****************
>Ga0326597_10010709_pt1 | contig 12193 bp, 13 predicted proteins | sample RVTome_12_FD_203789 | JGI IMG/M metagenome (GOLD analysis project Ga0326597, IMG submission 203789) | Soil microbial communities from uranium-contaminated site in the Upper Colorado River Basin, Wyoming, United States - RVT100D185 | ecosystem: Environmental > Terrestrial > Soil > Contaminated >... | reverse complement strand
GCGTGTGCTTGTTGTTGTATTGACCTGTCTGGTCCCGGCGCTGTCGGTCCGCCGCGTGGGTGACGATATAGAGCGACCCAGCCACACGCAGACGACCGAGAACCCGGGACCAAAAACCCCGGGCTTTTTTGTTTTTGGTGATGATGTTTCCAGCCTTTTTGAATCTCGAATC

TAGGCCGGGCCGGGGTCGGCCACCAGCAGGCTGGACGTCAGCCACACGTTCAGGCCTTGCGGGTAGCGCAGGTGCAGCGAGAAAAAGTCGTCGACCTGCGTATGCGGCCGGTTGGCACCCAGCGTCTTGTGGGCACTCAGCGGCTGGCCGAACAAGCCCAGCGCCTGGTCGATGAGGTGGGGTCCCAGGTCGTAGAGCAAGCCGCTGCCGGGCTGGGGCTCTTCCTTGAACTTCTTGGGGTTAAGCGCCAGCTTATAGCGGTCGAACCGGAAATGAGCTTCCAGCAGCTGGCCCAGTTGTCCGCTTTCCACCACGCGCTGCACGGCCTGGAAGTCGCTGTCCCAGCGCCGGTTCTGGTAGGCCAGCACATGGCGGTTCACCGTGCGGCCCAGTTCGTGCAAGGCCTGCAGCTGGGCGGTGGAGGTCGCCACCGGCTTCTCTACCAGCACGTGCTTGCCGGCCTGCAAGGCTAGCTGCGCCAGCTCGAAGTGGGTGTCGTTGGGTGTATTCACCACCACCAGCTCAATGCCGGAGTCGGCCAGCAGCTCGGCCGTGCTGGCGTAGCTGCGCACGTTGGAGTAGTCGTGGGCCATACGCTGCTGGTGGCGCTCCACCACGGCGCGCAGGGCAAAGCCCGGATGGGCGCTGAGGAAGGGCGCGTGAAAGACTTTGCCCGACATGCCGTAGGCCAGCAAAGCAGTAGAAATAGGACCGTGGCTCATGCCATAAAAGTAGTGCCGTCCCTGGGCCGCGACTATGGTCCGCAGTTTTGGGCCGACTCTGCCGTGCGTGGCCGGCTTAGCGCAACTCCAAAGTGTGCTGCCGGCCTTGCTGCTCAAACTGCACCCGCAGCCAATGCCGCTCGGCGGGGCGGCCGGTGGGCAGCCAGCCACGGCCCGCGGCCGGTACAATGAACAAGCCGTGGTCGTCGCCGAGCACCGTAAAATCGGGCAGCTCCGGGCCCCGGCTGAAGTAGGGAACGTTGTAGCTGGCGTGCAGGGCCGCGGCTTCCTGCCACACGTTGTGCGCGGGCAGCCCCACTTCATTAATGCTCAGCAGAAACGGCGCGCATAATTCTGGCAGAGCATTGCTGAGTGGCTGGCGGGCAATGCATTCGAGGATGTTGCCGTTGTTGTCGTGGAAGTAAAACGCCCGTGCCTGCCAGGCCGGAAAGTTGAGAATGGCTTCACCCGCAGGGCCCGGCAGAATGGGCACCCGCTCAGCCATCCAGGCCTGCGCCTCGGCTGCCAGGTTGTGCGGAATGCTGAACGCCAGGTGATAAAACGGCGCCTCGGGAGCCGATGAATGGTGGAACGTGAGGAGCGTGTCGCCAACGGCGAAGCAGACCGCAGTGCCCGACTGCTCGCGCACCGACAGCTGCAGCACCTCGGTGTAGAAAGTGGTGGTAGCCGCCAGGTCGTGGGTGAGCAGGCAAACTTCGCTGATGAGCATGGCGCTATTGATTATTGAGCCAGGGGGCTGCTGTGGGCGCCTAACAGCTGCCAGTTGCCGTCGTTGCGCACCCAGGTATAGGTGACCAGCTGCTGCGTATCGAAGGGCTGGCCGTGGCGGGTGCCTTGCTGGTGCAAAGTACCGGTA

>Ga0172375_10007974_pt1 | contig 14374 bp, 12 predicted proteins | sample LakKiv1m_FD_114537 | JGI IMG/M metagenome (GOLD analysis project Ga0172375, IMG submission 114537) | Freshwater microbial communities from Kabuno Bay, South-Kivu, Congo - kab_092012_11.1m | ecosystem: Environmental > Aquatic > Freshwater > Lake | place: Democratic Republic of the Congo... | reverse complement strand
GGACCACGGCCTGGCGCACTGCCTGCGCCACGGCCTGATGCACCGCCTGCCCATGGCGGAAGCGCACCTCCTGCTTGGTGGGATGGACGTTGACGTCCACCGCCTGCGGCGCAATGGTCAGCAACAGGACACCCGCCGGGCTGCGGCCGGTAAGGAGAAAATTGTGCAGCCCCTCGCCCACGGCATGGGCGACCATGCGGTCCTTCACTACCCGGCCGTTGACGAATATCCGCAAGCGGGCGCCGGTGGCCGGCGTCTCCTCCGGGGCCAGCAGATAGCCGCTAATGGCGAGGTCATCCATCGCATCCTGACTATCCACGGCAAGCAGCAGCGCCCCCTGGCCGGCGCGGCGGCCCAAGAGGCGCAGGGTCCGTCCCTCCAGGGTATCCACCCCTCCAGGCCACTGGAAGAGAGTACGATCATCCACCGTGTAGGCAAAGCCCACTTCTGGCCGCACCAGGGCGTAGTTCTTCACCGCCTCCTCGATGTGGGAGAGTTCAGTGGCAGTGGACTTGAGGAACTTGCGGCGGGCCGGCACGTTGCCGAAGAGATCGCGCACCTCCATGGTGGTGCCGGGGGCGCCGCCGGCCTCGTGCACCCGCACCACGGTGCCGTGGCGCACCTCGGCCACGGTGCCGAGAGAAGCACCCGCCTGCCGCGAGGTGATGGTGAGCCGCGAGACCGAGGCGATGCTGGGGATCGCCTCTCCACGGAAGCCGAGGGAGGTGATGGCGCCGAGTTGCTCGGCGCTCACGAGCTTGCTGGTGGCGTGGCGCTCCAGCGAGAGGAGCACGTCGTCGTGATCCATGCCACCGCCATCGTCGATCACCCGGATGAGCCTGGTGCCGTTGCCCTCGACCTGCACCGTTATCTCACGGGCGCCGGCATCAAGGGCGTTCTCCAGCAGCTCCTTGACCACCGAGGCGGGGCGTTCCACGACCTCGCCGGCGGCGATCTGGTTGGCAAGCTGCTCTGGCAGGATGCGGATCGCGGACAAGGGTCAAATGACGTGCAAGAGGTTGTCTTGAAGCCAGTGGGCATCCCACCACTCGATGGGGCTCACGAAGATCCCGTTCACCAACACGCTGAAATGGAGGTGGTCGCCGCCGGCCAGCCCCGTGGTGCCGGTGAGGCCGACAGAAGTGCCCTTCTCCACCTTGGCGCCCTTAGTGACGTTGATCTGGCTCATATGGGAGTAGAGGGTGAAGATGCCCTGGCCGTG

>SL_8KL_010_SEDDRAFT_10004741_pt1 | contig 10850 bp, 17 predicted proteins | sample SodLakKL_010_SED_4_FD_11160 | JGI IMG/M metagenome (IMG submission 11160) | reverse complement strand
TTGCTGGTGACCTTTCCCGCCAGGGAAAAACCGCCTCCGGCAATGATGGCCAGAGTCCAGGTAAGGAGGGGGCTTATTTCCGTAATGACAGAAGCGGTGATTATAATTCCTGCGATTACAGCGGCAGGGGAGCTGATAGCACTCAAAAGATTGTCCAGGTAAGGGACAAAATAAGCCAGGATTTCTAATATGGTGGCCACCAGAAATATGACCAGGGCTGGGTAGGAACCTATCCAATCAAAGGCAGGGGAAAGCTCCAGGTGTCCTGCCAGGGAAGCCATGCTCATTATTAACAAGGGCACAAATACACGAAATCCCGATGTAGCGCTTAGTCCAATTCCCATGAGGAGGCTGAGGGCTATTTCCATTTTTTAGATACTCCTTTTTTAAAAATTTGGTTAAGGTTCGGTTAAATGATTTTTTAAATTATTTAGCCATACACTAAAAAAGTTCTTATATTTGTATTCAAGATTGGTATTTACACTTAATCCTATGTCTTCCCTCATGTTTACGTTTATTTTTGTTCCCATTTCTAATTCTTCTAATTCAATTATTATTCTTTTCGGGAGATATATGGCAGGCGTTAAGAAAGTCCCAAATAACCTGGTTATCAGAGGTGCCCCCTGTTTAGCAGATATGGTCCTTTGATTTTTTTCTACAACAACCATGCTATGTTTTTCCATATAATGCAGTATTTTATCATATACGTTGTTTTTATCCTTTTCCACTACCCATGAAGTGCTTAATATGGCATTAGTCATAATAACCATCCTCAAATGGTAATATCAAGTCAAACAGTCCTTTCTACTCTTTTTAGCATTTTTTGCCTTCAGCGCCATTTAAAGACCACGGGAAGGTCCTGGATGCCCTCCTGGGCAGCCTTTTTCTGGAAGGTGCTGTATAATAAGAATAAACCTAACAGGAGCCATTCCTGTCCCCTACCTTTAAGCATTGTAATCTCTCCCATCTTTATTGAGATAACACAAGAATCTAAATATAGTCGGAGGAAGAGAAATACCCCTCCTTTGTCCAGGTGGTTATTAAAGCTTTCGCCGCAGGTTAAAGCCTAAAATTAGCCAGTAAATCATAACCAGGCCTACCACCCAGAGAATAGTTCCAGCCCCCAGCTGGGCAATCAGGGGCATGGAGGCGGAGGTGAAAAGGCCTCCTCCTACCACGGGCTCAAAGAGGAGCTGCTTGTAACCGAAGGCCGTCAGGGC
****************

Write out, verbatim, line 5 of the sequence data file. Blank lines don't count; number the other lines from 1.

GGACCACGGCCTGGCGCACTGCCTGCGCCACGGCCTGATGCACCGCCTGCCCATGGCGGAAGCGCACCTCCTGCTTGGTGGGATGGACGTTGACGTCCACCGCCTGCGGCGCAATGGTCAGCAACAGGACACCCGCCGGGCTGCGGCCGGTAAGGAGAAAATTGTGCAGCCCCTCGCCCACGGCATGGGCGACCATGCGGTCCTTCACTACCCGGCCGTTGACGAATATCCGCAAGCGGGCGCCGGTGGCCGGCGTCTCCTCCGGGGCCAGCAGATAGCCGCTAATGGCGAGGTCATCCATCGCATCCTGACTATCCACGGCAAGCAGCAGCGCCCCCTGGCCGGCGCGGCGGCCCAAGAGGCGCAGGGTCCGTCCCTCCAGGGTATCCACCCCTCCAGGCCACTGGAAGAGAGTACGATCATCCACCGTGTAGGCAAAGCCCACTTCTGGCCGCACCAGGGCGTAGTTCTTCACCGCCTCCTCGATGTGGGAGAGTTCAGTGGCAGTGGACTTGAGGAACTTGCGGCGGGCCGGCACGTTGCCGAAGAGATCGCGCACCTCCATGGTGGTGCCGGGGGCGCCGCCGGCCTCGTGCACCCGCACCACGGTGCCGTGGCGCACCTCGGCCACGGTGCCGAGAGAAGCACCCGCCTGCCGCGAGGTGATGGTGAGCCGCGAGACCGAGGCGATGCTGGGGATCGCCTCTCCACGGAAGCCGAGGGAGGTGATGGCGCCGAGTTGCTCGGCGCTCACGAGCTTGCTGGTGGCGTGGCGCTCCAGCGAGAGGAGCACGTCGTCGTGATCCATGCCACCGCCATCGTCGATCACCCGGATGAGCCTGGTGCCGTTGCCCTCGACCTGCACCGTTATCTCACGGGCGCCGGCATCAAGGGCGTTCTCCAGCAGCTCCTTGACCACCGAGGCGGGGCGTTCCACGACCTCGCCGGCGGCGATCTGGTTGGCAAGCTGCTCTGGCAGGATGCGGATCGCGGACAAGGGTCAAATGACGTGCAAGAGGTTGTCTTGAAGCCAGTGGGCATCCCACCACTCGATGGGGCTCACGAAGATCCCGTTCACCAACACGCTGAAATGGAGGTGGTCGCCGCCGGCCAGCCCCGTGGTGCCGGTGAGGCCGACAGAAGTGCCCTTCTCCACCTTGGCGCCCTTAGTGACGTTGATCTGGCTCATATGGGAGTAGAGGGTGAAGATGCCCTGGCCGTG